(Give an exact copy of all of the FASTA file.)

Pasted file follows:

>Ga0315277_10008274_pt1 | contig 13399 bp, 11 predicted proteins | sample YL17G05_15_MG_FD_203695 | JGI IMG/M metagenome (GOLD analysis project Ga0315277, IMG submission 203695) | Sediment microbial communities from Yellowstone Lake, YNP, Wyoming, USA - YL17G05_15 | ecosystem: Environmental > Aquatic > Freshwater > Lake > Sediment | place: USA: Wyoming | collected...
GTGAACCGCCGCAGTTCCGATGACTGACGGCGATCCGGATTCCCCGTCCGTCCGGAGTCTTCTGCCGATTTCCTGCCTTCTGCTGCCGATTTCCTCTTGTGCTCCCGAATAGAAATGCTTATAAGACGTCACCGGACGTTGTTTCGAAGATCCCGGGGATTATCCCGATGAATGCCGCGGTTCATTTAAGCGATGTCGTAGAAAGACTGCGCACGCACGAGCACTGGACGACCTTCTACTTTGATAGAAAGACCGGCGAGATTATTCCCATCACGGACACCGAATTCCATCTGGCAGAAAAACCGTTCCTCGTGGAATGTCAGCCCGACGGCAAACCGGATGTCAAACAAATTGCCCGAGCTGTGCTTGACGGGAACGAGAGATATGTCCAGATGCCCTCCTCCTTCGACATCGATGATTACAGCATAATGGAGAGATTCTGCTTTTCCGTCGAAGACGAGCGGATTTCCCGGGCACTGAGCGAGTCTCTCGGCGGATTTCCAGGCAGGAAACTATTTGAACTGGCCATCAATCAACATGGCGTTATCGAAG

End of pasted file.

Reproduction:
>Ga0315277_10008274_pt1 | contig 13399 bp, 11 predicted proteins | sample YL17G05_15_MG_FD_203695 | JGI IMG/M metagenome (GOLD analysis project Ga0315277, IMG submission 203695) | Sediment microbial communities from Yellowstone Lake, YNP, Wyoming, USA - YL17G05_15 | ecosystem: Environmental > Aquatic > Freshwater > Lake > Sediment | place: USA: Wyoming | collected...
GTGAACCGCCGCAGTTCCGATGACTGACGGCGATCCGGATTCCCCGTCCGTCCGGAGTCTTCTGCCGATTTCCTGCCTTCTGCTGCCGATTTCCTCTTGTGCTCCCGAATAGAAATGCTTATAAGACGTCACCGGACGTTGTTTCGAAGATCCCGGGGATTATCCCGATGAATGCCGCGGTTCATTTAAGCGATGTCGTAGAAAGACTGCGCACGCACGAGCACTGGACGACCTTCTACTTTGATAGAAAGACCGGCGAGATTATTCCCATCACGGACACCGAATTCCATCTGGCAGAAAAACCGTTCCTCGTGGAATGTCAGCCCGACGGCAAACCGGATGTCAAACAAATTGCCCGAGCTGTGCTTGACGGGAACGAGAGATATGTCCAGATGCCCTCCTCCTTCGACATCGATGATTACAGCATAATGGAGAGATTCTGCTTTTCCGTCGAAGACGAGCGGATTTCCCGGGCACTGAGCGAGTCTCTCGGCGGATTTCCAGGCAGGAAACTATTTGAACTGGCCATCAATCAACATGGCGTTATCGAAG